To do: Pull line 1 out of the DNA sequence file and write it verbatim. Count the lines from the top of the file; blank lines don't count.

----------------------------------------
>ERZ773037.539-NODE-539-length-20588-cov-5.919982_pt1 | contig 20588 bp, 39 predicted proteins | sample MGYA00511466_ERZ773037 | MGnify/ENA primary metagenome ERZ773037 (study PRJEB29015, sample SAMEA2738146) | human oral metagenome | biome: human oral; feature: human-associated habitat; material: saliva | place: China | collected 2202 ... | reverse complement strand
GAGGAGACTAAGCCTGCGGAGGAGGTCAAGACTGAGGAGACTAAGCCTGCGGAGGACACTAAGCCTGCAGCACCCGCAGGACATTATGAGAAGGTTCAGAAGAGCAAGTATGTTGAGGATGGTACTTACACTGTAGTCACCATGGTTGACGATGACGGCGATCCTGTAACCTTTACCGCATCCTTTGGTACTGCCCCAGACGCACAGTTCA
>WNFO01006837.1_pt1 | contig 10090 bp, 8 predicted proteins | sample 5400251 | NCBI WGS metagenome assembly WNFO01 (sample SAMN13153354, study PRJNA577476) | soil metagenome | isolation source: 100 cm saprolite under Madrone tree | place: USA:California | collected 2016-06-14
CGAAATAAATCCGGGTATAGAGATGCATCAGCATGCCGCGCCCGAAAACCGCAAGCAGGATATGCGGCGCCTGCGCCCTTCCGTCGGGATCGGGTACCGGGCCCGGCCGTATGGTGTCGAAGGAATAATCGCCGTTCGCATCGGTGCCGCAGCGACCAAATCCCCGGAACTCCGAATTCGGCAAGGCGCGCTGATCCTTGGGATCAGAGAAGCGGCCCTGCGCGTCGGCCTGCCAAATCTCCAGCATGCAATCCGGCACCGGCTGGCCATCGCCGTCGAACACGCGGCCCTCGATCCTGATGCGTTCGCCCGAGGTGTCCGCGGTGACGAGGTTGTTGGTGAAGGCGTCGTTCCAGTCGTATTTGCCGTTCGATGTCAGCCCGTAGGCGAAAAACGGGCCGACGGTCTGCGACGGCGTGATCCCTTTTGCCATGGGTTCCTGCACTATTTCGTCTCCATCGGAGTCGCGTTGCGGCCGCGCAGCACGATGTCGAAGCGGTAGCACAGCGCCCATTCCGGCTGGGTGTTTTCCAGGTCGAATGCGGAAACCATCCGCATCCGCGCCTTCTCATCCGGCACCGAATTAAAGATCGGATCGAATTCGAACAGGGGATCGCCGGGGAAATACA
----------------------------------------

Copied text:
>ERZ773037.539-NODE-539-length-20588-cov-5.919982_pt1 | contig 20588 bp, 39 predicted proteins | sample MGYA00511466_ERZ773037 | MGnify/ENA primary metagenome ERZ773037 (study PRJEB29015, sample SAMEA2738146) | human oral metagenome | biome: human oral; feature: human-associated habitat; material: saliva | place: China | collected 2202 ... | reverse complement strand